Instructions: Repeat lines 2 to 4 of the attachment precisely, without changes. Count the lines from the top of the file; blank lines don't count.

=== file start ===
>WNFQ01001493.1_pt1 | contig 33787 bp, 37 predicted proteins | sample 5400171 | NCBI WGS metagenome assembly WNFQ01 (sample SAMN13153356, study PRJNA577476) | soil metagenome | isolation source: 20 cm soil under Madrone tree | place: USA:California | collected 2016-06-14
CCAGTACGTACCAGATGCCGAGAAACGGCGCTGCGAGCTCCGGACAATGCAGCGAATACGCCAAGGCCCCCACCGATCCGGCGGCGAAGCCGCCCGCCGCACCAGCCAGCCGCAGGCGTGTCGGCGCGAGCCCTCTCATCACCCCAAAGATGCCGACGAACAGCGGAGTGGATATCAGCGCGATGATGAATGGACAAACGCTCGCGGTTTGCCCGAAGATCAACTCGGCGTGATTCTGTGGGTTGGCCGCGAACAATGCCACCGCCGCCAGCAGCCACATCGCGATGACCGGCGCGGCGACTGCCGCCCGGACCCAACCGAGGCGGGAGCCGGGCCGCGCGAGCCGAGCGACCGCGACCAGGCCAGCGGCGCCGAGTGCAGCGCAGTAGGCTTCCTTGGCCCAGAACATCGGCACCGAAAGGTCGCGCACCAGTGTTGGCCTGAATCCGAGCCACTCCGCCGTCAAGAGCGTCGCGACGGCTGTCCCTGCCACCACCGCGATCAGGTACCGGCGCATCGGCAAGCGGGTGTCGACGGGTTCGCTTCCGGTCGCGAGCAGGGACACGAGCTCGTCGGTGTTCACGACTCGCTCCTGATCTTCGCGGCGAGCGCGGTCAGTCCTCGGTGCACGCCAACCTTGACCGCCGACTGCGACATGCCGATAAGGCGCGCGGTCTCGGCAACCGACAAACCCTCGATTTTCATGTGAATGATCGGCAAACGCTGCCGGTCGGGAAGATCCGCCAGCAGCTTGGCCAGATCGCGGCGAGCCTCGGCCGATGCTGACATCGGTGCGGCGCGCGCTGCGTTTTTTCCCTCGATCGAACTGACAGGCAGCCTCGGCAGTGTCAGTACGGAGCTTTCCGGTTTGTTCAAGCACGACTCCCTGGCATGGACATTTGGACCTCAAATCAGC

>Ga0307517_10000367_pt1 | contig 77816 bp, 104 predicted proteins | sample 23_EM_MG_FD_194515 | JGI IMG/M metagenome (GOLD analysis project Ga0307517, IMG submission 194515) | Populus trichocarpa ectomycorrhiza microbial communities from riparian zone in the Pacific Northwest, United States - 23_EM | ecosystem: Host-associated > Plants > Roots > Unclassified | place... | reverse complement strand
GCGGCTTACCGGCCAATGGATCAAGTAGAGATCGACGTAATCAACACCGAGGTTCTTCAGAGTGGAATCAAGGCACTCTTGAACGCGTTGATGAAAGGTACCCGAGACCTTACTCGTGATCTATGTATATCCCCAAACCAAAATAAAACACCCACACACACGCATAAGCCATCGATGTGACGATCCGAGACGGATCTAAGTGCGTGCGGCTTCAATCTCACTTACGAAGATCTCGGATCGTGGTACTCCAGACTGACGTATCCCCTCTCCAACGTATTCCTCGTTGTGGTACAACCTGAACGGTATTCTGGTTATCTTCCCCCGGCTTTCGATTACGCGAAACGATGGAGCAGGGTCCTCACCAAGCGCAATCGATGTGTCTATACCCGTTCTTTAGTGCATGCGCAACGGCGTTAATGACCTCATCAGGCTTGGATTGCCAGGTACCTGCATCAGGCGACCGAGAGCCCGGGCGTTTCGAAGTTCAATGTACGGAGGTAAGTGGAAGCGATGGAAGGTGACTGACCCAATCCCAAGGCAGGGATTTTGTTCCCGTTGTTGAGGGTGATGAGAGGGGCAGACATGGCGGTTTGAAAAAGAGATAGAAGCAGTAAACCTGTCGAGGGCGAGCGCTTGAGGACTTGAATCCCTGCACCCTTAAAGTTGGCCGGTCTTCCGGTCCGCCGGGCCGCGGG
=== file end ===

CCAGTACGTACCAGATGCCGAGAAACGGCGCTGCGAGCTCCGGACAATGCAGCGAATACGCCAAGGCCCCCACCGATCCGGCGGCGAAGCCGCCCGCCGCACCAGCCAGCCGCAGGCGTGTCGGCGCGAGCCCTCTCATCACCCCAAAGATGCCGACGAACAGCGGAGTGGATATCAGCGCGATGATGAATGGACAAACGCTCGCGGTTTGCCCGAAGATCAACTCGGCGTGATTCTGTGGGTTGGCCGCGAACAATGCCACCGCCGCCAGCAGCCACATCGCGATGACCGGCGCGGCGACTGCCGCCCGGACCCAACCGAGGCGGGAGCCGGGCCGCGCGAGCCGAGCGACCGCGACCAGGCCAGCGGCGCCGAGTGCAGCGCAGTAGGCTTCCTTGGCCCAGAACATCGGCACCGAAAGGTCGCGCACCAGTGTTGGCCTGAATCCGAGCCACTCCGCCGTCAAGAGCGTCGCGACGGCTGTCCCTGCCACCACCGCGATCAGGTACCGGCGCATCGGCAAGCGGGTGTCGACGGGTTCGCTTCCGGTCGCGAGCAGGGACACGAGCTCGTCGGTGTTCACGACTCGCTCCTGATCTTCGCGGCGAGCGCGGTCAGTCCTCGGTGCACGCCAACCTTGACCGCCGACTGCGACATGCCGATAAGGCGCGCGGTCTCGGCAACCGACAAACCCTCGATTTTCATGTGAATGATCGGCAAACGCTGCCGGTCGGGAAGATCCGCCAGCAGCTTGGCCAGATCGCGGCGAGCCTCGGCCGATGCTGACATCGGTGCGGCGCGCGCTGCGTTTTTTCCCTCGATCGAACTGACAGGCAGCCTCGGCAGTGTCAGTACGGAGCTTTCCGGTTTGTTCAAGCACGACTCCCTGGCATGGACATTTGGACCTCAAATCAGC

>Ga0307517_10000367_pt1 | contig 77816 bp, 104 predicted proteins | sample 23_EM_MG_FD_194515 | JGI IMG/M metagenome (GOLD analysis project Ga0307517, IMG submission 194515) | Populus trichocarpa ectomycorrhiza microbial communities from riparian zone in the Pacific Northwest, United States - 23_EM | ecosystem: Host-associated > Plants > Roots > Unclassified | place... | reverse complement strand
GCGGCTTACCGGCCAATGGATCAAGTAGAGATCGACGTAATCAACACCGAGGTTCTTCAGAGTGGAATCAAGGCACTCTTGAACGCGTTGATGAAAGGTACCCGAGACCTTACTCGTGATCTATGTATATCCCCAAACCAAAATAAAACACCCACACACACGCATAAGCCATCGATGTGACGATCCGAGACGGATCTAAGTGCGTGCGGCTTCAATCTCACTTACGAAGATCTCGGATCGTGGTACTCCAGACTGACGTATCCCCTCTCCAACGTATTCCTCGTTGTGGTACAACCTGAACGGTATTCTGGTTATCTTCCCCCGGCTTTCGATTACGCGAAACGATGGAGCAGGGTCCTCACCAAGCGCAATCGATGTGTCTATACCCGTTCTTTAGTGCATGCGCAACGGCGTTAATGACCTCATCAGGCTTGGATTGCCAGGTACCTGCATCAGGCGACCGAGAGCCCGGGCGTTTCGAAGTTCAATGTACGGAGGTAAGTGGAAGCGATGGAAGGTGACTGACCCAATCCCAAGGCAGGGATTTTGTTCCCGTTGTTGAGGGTGATGAGAGGGGCAGACATGGCGGTTTGAAAAAGAGATAGAAGCAGTAAACCTGTCGAGGGCGAGCGCTTGAGGACTTGAATCCCTGCACCCTTAAAGTTGGCCGGTCTTCCGGTCCGCCGGGCCGCGGG